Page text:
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    The CR-18's are ordered as of 3 days ago, as are the Panaracer RiBMo tires, Bar-end shifters, F&R derailleurs, chain, Chromoplastic fenders, new fork and dyno hub (This is going to be a Superbe bike with dyno lighting for actual riding at night.) It's a big order that has some other crap thrown in while I'm making an order through Niagara for good measure. Of course this is Niagara and it hasn't actually SHIPPED yet, but it has been ordered and I'm not changing that now even though the status of "shipping soon" will not change for days. (I don't think that word means what they think it means.) All the talk in another thread about people breaking tips of their Park chain tools has me paranoid now so I figured it'd be a good idea for a spare. I'll be needing knarps for a customer's bike I will be working on, and so on. So it's a done deal.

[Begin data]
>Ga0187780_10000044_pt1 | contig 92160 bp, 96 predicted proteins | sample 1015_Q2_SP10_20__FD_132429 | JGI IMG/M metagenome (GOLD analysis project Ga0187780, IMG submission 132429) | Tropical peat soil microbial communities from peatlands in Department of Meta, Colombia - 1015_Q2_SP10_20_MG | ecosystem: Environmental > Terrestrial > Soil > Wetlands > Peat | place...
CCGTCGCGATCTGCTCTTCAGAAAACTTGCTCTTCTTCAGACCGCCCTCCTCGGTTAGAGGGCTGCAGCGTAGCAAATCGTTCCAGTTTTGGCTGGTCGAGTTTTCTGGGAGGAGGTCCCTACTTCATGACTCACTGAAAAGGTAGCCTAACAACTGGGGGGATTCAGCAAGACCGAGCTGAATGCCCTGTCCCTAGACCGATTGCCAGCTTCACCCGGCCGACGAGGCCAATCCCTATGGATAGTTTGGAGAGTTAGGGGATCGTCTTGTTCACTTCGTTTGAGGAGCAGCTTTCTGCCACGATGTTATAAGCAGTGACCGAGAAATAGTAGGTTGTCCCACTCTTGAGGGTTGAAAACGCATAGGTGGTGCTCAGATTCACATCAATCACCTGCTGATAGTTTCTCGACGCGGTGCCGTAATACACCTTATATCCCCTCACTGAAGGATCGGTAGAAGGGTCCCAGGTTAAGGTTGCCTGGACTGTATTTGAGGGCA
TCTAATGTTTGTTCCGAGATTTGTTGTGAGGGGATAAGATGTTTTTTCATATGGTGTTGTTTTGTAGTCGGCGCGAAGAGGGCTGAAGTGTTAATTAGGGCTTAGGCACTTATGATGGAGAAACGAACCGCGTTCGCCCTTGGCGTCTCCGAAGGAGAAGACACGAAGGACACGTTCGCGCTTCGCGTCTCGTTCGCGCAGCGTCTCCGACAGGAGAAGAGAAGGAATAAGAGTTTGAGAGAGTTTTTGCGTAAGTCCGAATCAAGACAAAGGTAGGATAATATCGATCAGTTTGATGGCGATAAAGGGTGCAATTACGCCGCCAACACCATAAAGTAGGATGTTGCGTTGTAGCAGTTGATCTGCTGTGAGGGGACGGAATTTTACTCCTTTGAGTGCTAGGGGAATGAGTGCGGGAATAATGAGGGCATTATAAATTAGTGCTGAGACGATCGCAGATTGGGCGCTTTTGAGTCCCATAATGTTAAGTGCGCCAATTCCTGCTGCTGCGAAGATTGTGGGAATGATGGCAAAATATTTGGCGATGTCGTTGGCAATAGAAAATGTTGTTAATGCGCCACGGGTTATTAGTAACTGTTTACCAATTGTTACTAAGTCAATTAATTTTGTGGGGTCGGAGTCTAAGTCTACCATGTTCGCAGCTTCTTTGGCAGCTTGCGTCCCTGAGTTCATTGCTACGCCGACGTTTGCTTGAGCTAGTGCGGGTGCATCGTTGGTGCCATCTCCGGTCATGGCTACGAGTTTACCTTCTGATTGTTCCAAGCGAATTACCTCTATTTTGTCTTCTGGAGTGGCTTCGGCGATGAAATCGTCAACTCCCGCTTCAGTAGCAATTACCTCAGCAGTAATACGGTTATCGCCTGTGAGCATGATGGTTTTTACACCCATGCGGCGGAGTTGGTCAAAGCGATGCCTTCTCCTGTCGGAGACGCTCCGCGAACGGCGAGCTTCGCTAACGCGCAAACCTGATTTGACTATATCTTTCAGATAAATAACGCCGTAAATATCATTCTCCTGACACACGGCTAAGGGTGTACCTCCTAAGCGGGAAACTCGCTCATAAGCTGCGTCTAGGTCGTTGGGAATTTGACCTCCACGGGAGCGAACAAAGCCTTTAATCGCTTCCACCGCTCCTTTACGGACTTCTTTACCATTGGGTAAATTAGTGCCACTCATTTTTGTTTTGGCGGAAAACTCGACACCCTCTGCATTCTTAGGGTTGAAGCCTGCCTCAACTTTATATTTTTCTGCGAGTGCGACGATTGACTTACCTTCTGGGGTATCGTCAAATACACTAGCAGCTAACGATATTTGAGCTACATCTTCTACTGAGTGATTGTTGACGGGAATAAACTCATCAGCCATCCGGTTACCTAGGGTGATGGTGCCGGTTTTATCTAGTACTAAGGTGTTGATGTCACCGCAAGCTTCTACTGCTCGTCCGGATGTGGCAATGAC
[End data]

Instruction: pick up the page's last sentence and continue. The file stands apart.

I didn't want to budget more than $200 for the wheelset including spokes/tires/rims and the dynohub (I am putting dynohubs on all my bikes if I can help it these days as I'm a convert.) CR-18's are fine rims and while they aren't the lightest they are light enough for my needs and I'd rather not give up one bit rim strength for the sake of a few ounces or "looking good" -because looking good or flashy is not really that high on my list of priorities. I can't even SEE the rims from the saddle. I'm sure if I don't like them I can sell them for what I have into them no problem. Hand-built wheels in this area are appreciated.

    Most of the other parts I need to build this bike into a runner I have on hand. I need to pick up a nicer crankset but I'm surely not going to buy that new. I'll pick through swap or working bikes and find something nice. I only went with a cheap Soma FD that will match what I have now and if I find something that it won't work on I'll throw it into my stockpile or sell it NIB or use it on another project.